Regarding lens-fitted photo film units, improvements of edge numbers recorded on the photo film are described with the photo film units.

Conventional photo film pre-loaded in a photo film unit is the 135 type with a cassette. As illustrated in FIG. 43, the photo film cassette includes a photo film 602 and a cassette shell 605 having a spool 603 and a film passageway 604. The cassette is of course compatible to general cameras of reusable types. The cassette shell 605 and the photo film 602 in the photo film unit have such arrangement that the cassette shell 605 is contained in the right of a taking lens 607 and that a roll of the photo film 602 from the cassette shell 605 is contained in the left of the taking lens 607, as viewed from the rear. After each of the exposures, the spool 603 in the cassette shell 605 is rotated, to wind one frame of the photo film 602 into the cassette shell 605. The order of exposing the photo film 602 in the photo film unit is from a film trailer 608 at the spool 603 toward a film leader 609 at a front end.

In the most prevalent camera, the cassette shell 605 and the photo film 602 have such arrangement that the cassette shell 605 is contained in the left of a taking lens 611 and that the film leader of the photo film 602 from the cassette shell 605 is taken up on a spool 612 in the right of the taking lens 611, as illustrated in FIG. 44. After each of the exposures, the photo film 602 is wound up about the spool 612 by one frame. The order of exposing the photo film 602 is from the film leader 609 toward the film trailer 608.

The photo film 602 has latent images of edge numbers 615 located outside effective frame areas 614. The edge numbers 615 are arranged from the film leader 609 toward the film trailer 608, and oriented in a vertically similar manner to orientation of images in the effective frame areas 614. After exposures, the photo film 602 is forwarded to a photo laboratory, where the photo film 602 is subjected to photo-finishing. The photo film 602 is cut into pieces of six frames. Prints as produced are contained in containing sheaths, to be provided for the user as customer. As the edge numbers are oriented similarly to the orientation of the negative images, it is easy to read the edge numbers in extra printing.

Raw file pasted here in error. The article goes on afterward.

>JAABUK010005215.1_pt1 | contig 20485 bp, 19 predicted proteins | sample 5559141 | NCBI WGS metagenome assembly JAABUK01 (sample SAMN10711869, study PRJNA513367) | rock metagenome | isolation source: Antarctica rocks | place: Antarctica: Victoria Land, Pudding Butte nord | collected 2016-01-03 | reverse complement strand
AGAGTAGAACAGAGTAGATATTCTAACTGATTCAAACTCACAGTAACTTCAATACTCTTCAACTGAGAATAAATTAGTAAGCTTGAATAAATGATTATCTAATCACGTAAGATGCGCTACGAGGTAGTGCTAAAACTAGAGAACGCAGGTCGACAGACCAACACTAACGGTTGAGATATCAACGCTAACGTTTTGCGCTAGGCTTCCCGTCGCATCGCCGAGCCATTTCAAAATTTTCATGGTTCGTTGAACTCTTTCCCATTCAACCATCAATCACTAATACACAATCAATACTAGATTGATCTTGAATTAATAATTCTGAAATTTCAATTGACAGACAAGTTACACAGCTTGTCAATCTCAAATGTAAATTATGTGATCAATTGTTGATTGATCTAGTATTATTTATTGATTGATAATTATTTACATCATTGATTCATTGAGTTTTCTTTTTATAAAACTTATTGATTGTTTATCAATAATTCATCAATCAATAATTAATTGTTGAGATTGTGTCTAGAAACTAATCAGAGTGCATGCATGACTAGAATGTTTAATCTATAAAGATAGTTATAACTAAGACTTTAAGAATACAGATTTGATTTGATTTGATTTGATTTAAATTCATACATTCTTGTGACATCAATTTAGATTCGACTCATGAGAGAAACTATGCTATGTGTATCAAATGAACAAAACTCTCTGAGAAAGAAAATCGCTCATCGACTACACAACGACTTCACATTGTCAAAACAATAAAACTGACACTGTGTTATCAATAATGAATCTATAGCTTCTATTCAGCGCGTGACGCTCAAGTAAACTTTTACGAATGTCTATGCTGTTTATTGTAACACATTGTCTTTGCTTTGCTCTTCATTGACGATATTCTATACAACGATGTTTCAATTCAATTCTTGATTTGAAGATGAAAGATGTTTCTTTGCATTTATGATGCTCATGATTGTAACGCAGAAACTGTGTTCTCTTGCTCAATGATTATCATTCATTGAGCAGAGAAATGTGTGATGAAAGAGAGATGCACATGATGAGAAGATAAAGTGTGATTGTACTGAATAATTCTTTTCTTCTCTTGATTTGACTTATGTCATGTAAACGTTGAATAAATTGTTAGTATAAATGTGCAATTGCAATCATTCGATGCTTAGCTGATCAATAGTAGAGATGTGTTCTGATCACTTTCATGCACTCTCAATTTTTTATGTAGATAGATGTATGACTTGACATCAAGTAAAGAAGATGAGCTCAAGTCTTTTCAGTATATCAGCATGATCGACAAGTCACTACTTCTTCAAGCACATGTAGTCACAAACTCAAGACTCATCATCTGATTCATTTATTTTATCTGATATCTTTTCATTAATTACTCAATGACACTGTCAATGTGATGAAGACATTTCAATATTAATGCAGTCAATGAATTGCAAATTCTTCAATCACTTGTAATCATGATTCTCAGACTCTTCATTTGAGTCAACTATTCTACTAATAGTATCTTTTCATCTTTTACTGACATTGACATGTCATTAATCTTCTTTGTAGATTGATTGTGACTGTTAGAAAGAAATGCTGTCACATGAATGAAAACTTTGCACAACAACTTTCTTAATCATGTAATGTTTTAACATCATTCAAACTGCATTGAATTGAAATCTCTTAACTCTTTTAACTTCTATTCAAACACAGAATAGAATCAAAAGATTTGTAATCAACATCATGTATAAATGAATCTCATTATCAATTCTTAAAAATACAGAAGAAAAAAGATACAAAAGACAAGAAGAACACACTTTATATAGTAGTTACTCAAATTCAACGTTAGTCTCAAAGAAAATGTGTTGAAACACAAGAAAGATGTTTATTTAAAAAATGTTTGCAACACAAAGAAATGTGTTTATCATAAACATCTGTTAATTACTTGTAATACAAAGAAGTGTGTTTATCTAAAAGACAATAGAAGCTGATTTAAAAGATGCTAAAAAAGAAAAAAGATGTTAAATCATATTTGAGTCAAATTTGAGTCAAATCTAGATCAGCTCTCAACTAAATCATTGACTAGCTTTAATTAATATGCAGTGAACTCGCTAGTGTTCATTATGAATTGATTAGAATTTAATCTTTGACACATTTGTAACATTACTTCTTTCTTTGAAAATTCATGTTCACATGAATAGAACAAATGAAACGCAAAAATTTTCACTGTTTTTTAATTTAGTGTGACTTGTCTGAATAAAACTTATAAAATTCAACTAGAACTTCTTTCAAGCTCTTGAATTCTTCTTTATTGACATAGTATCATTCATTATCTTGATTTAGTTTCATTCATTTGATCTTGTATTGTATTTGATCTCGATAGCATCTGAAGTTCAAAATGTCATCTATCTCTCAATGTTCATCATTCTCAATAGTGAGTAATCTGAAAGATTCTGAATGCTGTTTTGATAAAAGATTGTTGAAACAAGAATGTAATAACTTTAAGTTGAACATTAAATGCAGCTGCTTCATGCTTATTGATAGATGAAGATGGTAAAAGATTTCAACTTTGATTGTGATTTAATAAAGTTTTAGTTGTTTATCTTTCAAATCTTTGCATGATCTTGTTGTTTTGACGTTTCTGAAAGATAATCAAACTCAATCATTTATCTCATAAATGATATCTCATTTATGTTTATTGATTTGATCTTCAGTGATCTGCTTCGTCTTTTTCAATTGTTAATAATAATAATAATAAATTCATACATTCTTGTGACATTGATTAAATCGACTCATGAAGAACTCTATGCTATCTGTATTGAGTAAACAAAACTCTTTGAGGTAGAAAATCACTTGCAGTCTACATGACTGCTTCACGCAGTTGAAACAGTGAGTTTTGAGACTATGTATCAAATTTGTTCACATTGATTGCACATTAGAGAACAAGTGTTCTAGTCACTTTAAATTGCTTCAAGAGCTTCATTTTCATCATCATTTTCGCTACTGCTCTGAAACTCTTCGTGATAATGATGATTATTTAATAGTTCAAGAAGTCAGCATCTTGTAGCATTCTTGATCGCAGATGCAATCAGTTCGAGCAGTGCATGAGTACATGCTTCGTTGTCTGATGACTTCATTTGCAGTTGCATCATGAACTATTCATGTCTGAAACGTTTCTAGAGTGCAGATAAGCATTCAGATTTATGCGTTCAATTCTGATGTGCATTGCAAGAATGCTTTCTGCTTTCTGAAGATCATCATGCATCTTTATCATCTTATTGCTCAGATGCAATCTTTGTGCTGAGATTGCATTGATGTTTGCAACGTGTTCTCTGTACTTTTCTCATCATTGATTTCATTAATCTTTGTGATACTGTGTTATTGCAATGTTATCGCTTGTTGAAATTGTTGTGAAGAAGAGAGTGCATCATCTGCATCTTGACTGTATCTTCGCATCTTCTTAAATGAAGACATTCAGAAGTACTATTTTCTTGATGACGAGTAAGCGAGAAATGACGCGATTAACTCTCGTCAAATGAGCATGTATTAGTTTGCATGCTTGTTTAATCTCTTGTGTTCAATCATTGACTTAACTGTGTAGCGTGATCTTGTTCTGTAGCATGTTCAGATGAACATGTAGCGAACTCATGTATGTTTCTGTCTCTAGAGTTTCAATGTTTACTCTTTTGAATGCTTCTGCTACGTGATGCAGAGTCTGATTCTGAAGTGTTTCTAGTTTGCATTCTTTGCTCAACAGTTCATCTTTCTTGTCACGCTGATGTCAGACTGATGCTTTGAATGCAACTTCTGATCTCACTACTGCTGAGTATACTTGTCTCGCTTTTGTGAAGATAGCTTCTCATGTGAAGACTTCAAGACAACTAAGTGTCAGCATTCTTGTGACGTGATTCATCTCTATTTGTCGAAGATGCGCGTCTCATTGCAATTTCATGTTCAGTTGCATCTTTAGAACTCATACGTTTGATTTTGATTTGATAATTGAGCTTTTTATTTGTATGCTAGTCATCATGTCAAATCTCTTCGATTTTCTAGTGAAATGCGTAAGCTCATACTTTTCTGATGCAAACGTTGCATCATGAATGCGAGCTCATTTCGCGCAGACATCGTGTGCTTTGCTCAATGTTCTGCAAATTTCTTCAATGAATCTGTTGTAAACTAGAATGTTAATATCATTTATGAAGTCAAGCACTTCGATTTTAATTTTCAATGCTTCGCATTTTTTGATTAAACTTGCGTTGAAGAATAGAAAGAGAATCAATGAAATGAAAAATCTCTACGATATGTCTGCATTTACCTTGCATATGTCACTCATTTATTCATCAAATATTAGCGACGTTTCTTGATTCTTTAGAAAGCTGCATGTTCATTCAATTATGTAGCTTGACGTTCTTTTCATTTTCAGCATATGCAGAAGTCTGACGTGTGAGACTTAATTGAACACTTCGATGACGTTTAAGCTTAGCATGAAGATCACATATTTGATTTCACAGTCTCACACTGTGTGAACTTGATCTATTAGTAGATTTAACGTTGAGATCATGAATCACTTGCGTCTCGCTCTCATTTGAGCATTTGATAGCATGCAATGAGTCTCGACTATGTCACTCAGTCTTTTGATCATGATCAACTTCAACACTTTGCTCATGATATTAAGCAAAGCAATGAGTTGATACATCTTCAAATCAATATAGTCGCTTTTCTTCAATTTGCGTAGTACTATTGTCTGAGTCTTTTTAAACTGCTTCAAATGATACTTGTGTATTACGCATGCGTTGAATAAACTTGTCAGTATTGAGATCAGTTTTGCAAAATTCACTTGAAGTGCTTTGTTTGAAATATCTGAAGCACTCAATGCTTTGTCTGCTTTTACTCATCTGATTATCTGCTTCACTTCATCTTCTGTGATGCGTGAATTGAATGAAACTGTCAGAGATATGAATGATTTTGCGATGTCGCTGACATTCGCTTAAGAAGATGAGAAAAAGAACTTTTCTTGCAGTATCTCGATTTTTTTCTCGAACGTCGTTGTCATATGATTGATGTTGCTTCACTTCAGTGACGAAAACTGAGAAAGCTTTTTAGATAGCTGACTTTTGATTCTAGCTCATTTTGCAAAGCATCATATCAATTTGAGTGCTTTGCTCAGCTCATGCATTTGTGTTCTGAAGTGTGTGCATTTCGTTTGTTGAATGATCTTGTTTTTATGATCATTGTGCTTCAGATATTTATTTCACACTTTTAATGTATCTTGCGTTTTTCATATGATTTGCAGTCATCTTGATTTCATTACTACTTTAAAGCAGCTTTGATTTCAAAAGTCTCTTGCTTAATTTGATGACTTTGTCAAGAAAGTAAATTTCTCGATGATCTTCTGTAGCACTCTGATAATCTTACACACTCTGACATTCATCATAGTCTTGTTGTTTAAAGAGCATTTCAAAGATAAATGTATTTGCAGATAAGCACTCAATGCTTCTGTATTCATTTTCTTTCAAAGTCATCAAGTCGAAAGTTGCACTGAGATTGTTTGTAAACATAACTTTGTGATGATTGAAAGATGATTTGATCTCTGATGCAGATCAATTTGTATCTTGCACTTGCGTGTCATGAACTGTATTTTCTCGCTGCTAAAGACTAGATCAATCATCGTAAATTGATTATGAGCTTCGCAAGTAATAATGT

However there is a problem in that, with the photo film unit, the orientation of the edge numbers 615 is upside down to the orientation of the images in the effective frame areas 614, as the arrangement of the photo film and the cassette in the photo film unit is reverse to that in the camera. When the user places an order for extra printing, he is likely to commit an error in reading the edge numbers while he observes the images as oriented normally.

Another problem lies in that the order of the exposures is reverse to the order of the edge numbers. It is likely that the wrong frames may be designated for extra printing though they are not desired, especially when the plural frames look nearly similar, for example, photographs in an experiment, or consecutive exposures for the same object at a regular interval of time. This is a problem common to a "pre-wind" type of camera, but is remarkably serious for lens-fitted photo film units, because they are used in great quantities.

Preferred embodiments for solving those problems are referred to now. FIG. 32 illustrates a lens-fitted photo film 520 of a type of which the general thickness is reduced. A film housing 521 incorporates a photograph-taking mechanism, and contained in a cardboard wrapper 522. The cardboard wrapper 522 has a shape in which a film winding wheel 523, a flash-emitting section of a flash device 524, and a shutter button 525 appear externally. The cardboard wrapper 522 has openings through which a taking lens 526, a viewfinder 527 and a frame counter disk 528 appear.

The film housing 521, as illustrated in FIG. 33, has a roll chamber 531 containing photo film 530, and a cassette containing chamber 533 containing a cassette. The film housing 521 includes a main body 534, a front cover 535 and a rear cover 538. The main body 534 incorporates a photograph-taking mechanism. The front cover 535 covers the front of the main body 534. The rear cover 538 covers the rear of the main body 534, and includes lids 536 and 537, which covers bottoms of the roll chamber 531 and the cassette containing chamber 533.

Between the roll chamber 531 and the cassette containing chamber 533, there is formed an aperture 540 for defining a range in which the photo film 530 is exposed. An image is recorded in an effective frame area on the photo film 530 through the exposure aperture 540. In an upper wall 533a of the cassette containing chamber 533, an engaging portion 523a is projected from 523. The engaging portion 523a includes teeth arranged on a periphery of a column, and is engaged with a set of teeth formed on the inside of an upper end of a spool 541 of the cassette 532.